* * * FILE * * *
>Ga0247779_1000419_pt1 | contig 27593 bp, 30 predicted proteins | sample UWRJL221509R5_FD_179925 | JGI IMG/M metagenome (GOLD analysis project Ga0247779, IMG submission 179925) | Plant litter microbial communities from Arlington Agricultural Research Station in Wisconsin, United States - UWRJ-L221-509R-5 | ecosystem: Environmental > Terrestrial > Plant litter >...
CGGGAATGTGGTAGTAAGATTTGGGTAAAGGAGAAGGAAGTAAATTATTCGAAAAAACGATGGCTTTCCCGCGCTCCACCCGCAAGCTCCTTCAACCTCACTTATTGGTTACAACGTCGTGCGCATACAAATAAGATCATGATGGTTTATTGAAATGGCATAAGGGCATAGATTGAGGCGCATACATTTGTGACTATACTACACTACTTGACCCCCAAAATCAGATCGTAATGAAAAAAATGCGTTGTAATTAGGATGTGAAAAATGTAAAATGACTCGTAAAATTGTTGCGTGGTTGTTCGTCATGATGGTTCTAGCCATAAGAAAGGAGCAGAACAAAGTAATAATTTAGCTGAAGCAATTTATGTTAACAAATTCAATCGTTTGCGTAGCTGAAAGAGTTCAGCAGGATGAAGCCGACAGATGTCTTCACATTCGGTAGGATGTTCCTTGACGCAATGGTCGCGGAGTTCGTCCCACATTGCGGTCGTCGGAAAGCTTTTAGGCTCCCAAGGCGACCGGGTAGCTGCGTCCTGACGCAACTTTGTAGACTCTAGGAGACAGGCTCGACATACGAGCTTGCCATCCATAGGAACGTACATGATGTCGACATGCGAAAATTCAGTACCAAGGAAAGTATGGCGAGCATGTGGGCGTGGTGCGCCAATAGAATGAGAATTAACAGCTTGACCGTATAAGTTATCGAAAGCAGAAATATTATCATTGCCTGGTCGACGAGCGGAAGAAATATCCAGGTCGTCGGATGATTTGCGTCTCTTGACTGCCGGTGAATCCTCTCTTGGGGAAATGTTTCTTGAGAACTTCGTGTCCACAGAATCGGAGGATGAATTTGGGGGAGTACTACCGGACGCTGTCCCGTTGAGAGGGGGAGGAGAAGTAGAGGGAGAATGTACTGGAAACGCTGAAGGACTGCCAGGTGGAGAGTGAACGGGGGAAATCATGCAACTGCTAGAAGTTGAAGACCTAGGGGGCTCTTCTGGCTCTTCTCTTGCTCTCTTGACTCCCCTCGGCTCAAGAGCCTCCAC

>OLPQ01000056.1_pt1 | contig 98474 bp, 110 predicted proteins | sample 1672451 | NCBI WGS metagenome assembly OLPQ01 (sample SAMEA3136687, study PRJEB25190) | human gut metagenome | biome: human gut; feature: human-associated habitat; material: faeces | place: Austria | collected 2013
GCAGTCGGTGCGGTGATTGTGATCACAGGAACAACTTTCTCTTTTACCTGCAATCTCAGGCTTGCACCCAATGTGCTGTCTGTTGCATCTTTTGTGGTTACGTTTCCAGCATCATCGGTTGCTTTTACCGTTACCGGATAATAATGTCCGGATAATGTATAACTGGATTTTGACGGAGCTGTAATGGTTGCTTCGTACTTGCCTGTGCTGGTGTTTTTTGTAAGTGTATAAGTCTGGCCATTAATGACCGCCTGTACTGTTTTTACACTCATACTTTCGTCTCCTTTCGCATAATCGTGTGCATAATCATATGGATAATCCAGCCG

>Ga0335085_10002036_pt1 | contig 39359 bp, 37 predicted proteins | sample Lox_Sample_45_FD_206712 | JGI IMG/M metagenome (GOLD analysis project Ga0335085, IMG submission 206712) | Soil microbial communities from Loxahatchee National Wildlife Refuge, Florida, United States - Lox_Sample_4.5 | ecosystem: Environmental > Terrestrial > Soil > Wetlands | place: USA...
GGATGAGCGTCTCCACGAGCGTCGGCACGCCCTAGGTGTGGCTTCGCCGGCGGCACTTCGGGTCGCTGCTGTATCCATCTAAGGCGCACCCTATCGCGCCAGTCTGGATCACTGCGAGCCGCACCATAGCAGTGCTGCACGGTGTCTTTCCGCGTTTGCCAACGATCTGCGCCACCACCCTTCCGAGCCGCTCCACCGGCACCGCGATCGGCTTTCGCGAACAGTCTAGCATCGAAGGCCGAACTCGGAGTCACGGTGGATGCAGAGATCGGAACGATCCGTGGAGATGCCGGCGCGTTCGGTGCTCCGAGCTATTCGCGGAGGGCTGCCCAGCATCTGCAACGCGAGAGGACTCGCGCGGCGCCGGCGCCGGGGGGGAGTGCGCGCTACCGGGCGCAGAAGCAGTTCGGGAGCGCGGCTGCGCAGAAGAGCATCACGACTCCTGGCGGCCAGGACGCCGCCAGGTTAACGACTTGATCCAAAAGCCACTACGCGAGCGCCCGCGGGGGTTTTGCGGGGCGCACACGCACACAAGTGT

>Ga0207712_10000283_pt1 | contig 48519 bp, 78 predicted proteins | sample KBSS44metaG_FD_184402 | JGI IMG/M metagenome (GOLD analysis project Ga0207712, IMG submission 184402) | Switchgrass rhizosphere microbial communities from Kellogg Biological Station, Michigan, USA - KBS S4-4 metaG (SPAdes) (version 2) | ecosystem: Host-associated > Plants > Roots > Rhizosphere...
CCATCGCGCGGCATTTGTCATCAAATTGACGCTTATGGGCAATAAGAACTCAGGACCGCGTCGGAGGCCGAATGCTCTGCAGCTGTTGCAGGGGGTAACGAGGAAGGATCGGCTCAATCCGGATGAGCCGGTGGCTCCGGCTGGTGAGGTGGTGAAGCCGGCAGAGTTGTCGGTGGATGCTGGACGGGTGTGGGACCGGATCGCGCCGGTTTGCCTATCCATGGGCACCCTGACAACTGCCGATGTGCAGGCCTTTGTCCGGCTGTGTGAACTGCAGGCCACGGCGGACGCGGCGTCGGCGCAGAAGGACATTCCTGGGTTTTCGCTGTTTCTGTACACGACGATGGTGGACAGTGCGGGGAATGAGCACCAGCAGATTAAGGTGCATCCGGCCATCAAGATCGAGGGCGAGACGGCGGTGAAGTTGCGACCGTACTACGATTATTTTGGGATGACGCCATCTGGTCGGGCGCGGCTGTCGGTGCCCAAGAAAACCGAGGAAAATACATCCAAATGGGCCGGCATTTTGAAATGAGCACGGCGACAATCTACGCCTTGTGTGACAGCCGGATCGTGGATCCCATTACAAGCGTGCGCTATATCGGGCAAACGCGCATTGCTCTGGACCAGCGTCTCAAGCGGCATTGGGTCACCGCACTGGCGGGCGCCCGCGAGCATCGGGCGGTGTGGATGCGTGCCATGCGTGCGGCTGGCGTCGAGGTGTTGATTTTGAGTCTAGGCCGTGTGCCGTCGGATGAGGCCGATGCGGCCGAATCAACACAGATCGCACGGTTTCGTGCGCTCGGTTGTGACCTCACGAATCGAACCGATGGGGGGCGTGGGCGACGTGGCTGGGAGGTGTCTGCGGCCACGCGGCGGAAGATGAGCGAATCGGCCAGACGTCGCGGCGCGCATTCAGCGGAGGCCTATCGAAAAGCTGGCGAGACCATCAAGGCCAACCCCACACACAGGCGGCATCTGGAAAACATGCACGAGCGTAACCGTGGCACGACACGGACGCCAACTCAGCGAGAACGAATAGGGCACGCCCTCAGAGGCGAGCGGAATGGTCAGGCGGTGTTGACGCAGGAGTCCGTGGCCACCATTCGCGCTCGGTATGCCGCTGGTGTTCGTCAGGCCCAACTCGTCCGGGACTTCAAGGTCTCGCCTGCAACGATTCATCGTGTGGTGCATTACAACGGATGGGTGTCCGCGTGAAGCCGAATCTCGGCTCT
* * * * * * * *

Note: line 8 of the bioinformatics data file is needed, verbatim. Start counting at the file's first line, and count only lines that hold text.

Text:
CCATCGCGCGGCATTTGTCATCAAATTGACGCTTATGGGCAATAAGAACTCAGGACCGCGTCGGAGGCCGAATGCTCTGCAGCTGTTGCAGGGGGTAACGAGGAAGGATCGGCTCAATCCGGATGAGCCGGTGGCTCCGGCTGGTGAGGTGGTGAAGCCGGCAGAGTTGTCGGTGGATGCTGGACGGGTGTGGGACCGGATCGCGCCGGTTTGCCTATCCATGGGCACCCTGACAACTGCCGATGTGCAGGCCTTTGTCCGGCTGTGTGAACTGCAGGCCACGGCGGACGCGGCGTCGGCGCAGAAGGACATTCCTGGGTTTTCGCTGTTTCTGTACACGACGATGGTGGACAGTGCGGGGAATGAGCACCAGCAGATTAAGGTGCATCCGGCCATCAAGATCGAGGGCGAGACGGCGGTGAAGTTGCGACCGTACTACGATTATTTTGGGATGACGCCATCTGGTCGGGCGCGGCTGTCGGTGCCCAAGAAAACCGAGGAAAATACATCCAAATGGGCCGGCATTTTGAAATGAGCACGGCGACAATCTACGCCTTGTGTGACAGCCGGATCGTGGATCCCATTACAAGCGTGCGCTATATCGGGCAAACGCGCATTGCTCTGGACCAGCGTCTCAAGCGGCATTGGGTCACCGCACTGGCGGGCGCCCGCGAGCATCGGGCGGTGTGGATGCGTGCCATGCGTGCGGCTGGCGTCGAGGTGTTGATTTTGAGTCTAGGCCGTGTGCCGTCGGATGAGGCCGATGCGGCCGAATCAACACAGATCGCACGGTTTCGTGCGCTCGGTTGTGACCTCACGAATCGAACCGATGGGGGGCGTGGGCGACGTGGCTGGGAGGTGTCTGCGGCCACGCGGCGGAAGATGAGCGAATCGGCCAGACGTCGCGGCGCGCATTCAGCGGAGGCCTATCGAAAAGCTGGCGAGACCATCAAGGCCAACCCCACACACAGGCGGCATCTGGAAAACATGCACGAGCGTAACCGTGGCACGACACGGACGCCAACTCAGCGAGAACGAATAGGGCACGCCCTCAGAGGCGAGCGGAATGGTCAGGCGGTGTTGACGCAGGAGTCCGTGGCCACCATTCGCGCTCGGTATGCCGCTGGTGTTCGTCAGGCCCAACTCGTCCGGGACTTCAAGGTCTCGCCTGCAACGATTCATCGTGTGGTGCATTACAACGGATGGGTGTCCGCGTGAAGCCGAATCTCGGCTCT